3 Scopus citations


Emotion regulation (ER) strategies are thought to contribute to mental as well as physical health outcomes. Two common ER strategies include expressive suppression, or inhibition of emotional expression, and cognitive reappraisal, which involves changing how to think about an emotion-eliciting event in order to change its emotional impact. Recent reports have hypothesized that one potential way in which ER may be linked to health outcomes is via the immune system. However, information on this putative link is scarce. The present study aims to explore whether peripheral inflammatory biomarkers are associated with individual differences in ER-strategy use. Participants (n = 117) from the Midlife in the United States II (MIDUS II) study completed the Emotion Regulation Questionnaire (ERQ), and provided a blood sample for immune biomarker extraction including interleukin (IL)-6, IL-8, IL-10, tumor necrosis factor-α (TNF-α), C-reactive protein (CRP), E-selectin, Intercellular Adhesion Molecule-1 (ICAM-1), and fibrinogen. Results showed higher levels of expressive suppression were associated with decreased IL-10, TNF-α, and ICAM-1 levels (controlling for age, sex, BMI, total prescribed medications, and depressive symptoms). Consistent with these findings, hierarchical regression results identified TNF-α as a significant predictor of expressive suppression use. In contrast, no inflammatory markers were associated with predicted use of cognitive reappraisal. Our findings suggest a link between inflammation and specific ER-strategy use. Future research should consider the effects of pro-vs. anti-inflammatory cytokines on adaptive ER and subsequent mental and physical health.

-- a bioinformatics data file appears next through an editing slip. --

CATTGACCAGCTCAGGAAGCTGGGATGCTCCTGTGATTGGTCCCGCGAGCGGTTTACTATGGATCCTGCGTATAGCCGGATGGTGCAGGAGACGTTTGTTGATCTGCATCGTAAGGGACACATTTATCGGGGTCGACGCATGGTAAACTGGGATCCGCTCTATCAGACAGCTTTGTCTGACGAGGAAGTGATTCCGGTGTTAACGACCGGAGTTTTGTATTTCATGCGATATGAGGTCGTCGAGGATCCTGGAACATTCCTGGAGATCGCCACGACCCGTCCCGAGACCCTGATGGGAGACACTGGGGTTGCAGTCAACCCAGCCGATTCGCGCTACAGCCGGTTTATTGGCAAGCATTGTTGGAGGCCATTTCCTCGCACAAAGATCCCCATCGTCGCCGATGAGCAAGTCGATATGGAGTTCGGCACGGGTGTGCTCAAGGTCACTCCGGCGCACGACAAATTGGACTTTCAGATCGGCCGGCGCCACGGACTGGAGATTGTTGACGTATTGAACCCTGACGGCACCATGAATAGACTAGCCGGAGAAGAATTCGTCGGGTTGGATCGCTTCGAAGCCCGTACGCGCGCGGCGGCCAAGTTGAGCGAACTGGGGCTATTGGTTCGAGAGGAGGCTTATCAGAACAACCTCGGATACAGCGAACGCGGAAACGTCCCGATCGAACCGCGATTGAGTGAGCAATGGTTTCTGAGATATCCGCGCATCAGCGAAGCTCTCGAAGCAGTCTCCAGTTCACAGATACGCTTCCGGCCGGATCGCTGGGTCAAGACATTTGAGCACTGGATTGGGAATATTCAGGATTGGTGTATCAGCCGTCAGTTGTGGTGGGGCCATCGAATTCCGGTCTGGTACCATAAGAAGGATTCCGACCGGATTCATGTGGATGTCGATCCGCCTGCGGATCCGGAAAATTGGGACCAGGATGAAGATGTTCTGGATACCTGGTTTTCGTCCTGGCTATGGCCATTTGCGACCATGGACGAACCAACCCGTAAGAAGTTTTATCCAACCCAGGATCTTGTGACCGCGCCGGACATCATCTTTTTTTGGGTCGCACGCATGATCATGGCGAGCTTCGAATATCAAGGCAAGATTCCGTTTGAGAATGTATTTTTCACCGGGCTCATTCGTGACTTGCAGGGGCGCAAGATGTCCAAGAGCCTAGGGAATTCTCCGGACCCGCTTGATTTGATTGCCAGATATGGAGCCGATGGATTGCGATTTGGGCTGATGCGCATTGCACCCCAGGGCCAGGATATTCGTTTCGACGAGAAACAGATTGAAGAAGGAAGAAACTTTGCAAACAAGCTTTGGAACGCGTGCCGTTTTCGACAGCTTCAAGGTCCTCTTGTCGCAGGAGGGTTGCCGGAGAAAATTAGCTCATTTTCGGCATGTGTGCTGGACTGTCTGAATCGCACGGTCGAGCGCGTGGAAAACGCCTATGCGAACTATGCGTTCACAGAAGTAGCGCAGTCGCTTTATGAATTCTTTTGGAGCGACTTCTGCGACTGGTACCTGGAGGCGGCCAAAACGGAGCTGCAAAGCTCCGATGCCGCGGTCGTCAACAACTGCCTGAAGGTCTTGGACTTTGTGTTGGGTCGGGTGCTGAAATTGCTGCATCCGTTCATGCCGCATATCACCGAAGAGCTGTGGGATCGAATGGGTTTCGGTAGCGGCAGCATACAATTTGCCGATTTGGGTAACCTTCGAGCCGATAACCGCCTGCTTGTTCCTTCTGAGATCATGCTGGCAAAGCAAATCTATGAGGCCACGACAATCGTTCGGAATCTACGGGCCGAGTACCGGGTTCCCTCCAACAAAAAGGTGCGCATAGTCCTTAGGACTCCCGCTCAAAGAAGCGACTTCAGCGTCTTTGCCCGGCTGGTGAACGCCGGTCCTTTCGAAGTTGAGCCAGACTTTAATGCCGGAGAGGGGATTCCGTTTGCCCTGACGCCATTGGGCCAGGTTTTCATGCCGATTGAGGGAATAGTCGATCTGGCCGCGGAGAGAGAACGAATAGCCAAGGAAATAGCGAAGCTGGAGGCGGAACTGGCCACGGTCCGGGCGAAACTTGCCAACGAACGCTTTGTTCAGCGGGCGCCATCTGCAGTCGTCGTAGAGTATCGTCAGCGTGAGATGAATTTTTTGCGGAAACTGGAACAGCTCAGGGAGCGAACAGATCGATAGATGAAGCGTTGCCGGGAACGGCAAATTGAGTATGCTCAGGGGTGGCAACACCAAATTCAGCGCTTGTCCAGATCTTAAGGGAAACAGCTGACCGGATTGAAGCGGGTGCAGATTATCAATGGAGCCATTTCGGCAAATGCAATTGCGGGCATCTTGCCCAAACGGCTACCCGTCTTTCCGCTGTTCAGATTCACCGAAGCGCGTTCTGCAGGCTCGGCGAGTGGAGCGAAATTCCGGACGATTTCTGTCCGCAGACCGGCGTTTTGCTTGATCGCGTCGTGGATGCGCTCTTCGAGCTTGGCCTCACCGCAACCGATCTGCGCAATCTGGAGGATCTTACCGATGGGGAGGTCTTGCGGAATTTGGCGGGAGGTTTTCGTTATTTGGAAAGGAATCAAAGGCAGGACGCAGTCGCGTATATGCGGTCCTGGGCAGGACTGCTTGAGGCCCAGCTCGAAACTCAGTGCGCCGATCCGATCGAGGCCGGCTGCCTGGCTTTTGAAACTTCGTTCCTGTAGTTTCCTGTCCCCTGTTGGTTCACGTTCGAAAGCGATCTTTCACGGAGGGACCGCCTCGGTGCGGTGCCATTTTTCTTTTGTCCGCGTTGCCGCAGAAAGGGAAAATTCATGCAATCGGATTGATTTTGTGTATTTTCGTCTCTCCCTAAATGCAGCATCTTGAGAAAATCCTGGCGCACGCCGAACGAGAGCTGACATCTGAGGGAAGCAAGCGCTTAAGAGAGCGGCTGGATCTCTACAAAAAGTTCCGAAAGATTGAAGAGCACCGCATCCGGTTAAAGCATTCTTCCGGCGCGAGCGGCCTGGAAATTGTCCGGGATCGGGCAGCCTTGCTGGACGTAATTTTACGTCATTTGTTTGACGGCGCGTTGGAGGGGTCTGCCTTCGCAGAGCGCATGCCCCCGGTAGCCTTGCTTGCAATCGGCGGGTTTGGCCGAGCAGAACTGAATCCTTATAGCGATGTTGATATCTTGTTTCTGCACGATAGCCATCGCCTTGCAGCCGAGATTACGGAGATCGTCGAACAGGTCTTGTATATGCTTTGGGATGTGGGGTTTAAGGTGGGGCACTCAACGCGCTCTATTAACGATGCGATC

Original languageEnglish
Article number100536
JournalBrain, Behavior, and Immunity - Health
StatePublished - Dec 2022


  • Emotion regulation
  • Inflammation
  • Reappraisal
  • Suppression
  • TNF-Alpha


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